The Common Sense Revolution

On June 8, 1995, Ontario voters took a sharp turn to the right when they elected Mike Harris as Premier of the province.  Harris and his Progressive Conservative party replaced the socialist democratic government of Bob Rae.  The NDP unexpectedly swept to power in 1990, but things had not gone well.  Ontario was hit with a recession and the NDP seemed to struggle with switching from an opposition party to a governing party.


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NDP Leader Bob Rae and Ontario’s 21st Premier


Mike Harris and the PC party campaigned on a platform called the Common Sense Revolution.  He promised to cut welfare rates and introduce something called workfare. Workfare would make all able-bodied welfare recipients work for their benefit cheques. During the campaign he pledged that a conservative government would restore independence, dignity and hope to those trapped on welfare.

Harris also promised to cut income taxes by 30 per cent. He would pay for the tax cuts by trimming government spending. Harris went so far as to promise that he would resign if the conservatives didn’t balance the province’s budget within its first four-year term.


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Ontario Premier Mike Harris


After Harris was elected he appointed an 18 member cabinet which was the smallest cabinet in 30 years.  The previous NDP government had 26 cabinet ministers.  Some of the new cabinet ministers were political rookies and they quickly got into hot water.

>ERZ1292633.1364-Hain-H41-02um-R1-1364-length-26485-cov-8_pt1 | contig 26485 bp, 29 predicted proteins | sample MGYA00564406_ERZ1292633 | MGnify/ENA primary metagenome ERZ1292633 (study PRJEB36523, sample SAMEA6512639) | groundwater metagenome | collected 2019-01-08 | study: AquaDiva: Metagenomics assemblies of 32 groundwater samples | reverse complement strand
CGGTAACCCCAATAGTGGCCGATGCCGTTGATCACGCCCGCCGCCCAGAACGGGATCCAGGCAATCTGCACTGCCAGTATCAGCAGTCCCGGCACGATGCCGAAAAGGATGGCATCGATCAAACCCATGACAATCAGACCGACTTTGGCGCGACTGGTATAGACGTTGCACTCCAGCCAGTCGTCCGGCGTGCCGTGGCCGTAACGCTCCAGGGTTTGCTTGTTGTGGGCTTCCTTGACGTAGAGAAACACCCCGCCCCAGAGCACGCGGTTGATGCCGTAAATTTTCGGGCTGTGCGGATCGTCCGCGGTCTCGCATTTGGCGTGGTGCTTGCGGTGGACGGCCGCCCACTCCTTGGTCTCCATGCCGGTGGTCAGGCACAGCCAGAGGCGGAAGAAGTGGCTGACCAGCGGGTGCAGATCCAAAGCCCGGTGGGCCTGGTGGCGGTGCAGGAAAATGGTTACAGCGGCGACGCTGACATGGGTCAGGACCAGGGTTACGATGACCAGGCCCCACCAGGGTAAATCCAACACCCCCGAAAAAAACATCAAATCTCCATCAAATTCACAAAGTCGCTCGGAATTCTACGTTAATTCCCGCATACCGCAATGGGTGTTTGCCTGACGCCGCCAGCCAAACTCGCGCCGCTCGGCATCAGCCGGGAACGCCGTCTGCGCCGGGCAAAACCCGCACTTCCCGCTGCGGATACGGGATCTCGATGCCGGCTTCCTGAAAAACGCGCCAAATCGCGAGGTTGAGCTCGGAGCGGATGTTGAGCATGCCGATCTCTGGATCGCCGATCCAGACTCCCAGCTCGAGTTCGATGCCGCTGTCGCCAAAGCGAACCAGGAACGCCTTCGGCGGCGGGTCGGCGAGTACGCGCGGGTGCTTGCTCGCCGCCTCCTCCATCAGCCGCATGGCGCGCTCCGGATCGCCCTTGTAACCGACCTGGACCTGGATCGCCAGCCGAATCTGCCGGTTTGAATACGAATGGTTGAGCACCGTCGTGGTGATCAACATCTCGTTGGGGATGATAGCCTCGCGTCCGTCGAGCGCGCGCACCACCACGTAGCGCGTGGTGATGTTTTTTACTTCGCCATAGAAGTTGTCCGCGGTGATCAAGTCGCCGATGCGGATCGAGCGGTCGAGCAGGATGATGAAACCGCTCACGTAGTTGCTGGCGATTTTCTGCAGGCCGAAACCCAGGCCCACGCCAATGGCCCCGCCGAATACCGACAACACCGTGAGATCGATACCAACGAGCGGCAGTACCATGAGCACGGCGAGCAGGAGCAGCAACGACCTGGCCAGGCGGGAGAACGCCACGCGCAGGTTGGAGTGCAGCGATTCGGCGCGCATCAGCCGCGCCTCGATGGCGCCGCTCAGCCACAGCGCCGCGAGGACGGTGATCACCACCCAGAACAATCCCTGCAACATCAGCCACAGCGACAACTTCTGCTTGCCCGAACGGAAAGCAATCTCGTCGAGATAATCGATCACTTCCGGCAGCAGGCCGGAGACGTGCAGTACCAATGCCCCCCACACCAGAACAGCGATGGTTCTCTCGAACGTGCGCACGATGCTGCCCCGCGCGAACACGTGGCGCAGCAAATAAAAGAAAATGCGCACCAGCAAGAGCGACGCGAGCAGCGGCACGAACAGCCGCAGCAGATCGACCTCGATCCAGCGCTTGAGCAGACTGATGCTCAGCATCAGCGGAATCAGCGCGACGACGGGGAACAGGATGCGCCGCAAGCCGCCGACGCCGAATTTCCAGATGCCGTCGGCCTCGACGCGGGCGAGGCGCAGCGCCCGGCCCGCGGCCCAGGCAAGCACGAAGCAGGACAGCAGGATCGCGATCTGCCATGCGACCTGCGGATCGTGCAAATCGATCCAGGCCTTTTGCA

Social Services Minister David Tsbouchi told people on welfare that they could deal with his cuts by purchasing dented cans of tuna.  He also released a “welfare diet” which instructed welfare recipients how to live on $90 worth of food a month.

Education Minister John Snobolen also stepped in it when he was taped in a meeting saying that his ministry should invent a crisis so that it would be easier to implement changes to the system.

The first year of the Common Sense Revolution was marked with protest after protest and some of them were violent.  Protestors stormed the doors to the legislature during the governments first throne speech forcing police to lock down the building.  When Ontario civil services workers walked off the job a police riot squad used batons to push back pickets so that MPPs could get into work.


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Police escort Conservative MPPs into work during a civil service strike in 1996


Opposition MPP Alvin Curling also staged a sit-in inside the legislature refusing to vote on a controversial Omni-bus bill put forward by the government.  When the Sergeant-At-Arms tried to eject Curling, he refused to leave.  Other MPP’s formed a circle around him so that he could not be removed.  The sit-in lasted 18 hours until the government agreed to hold public hearings on the bill.


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Liberal MPP Alvin Curling





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